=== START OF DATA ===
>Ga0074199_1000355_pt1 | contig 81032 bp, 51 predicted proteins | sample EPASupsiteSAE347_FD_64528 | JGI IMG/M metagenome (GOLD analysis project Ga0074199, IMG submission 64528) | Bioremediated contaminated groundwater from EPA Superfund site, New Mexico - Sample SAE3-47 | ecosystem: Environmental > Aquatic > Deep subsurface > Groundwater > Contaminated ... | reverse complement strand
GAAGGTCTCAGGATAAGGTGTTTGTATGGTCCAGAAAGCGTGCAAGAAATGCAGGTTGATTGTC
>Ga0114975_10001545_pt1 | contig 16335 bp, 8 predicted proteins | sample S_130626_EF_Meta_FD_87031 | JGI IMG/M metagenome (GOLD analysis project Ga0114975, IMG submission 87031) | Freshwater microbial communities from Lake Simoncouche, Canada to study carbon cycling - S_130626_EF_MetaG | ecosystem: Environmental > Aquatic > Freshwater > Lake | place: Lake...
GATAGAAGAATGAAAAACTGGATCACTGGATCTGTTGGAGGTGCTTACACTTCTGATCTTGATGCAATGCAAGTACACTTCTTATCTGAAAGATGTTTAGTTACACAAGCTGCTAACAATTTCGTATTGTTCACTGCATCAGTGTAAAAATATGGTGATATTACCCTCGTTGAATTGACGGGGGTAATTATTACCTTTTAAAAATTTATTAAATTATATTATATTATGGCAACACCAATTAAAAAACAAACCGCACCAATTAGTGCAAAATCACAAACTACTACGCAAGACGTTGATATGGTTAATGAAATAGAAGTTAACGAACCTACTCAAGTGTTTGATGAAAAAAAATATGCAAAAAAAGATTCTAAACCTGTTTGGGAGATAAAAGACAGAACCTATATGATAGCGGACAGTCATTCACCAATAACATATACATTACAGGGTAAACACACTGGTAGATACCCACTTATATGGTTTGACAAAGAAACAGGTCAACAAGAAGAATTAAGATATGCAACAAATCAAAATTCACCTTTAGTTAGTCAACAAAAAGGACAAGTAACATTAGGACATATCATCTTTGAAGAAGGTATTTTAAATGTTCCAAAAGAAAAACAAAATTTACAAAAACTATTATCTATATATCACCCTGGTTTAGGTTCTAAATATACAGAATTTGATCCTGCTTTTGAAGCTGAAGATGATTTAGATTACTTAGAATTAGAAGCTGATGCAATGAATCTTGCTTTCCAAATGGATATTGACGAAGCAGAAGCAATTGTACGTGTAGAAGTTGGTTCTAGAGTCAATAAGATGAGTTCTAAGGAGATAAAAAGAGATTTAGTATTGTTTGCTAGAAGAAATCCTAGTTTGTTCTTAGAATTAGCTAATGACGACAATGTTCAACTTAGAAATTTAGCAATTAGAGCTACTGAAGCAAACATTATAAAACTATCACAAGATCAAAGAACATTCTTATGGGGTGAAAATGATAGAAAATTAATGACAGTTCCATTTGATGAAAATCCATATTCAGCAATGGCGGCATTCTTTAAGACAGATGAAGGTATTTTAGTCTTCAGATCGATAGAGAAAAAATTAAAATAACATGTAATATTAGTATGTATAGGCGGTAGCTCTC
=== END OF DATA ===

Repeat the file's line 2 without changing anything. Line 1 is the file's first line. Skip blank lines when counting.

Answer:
GAAGGTCTCAGGATAAGGTGTTTGTATGGTCCAGAAAGCGTGCAAGAAATGCAGGTTGATTGTC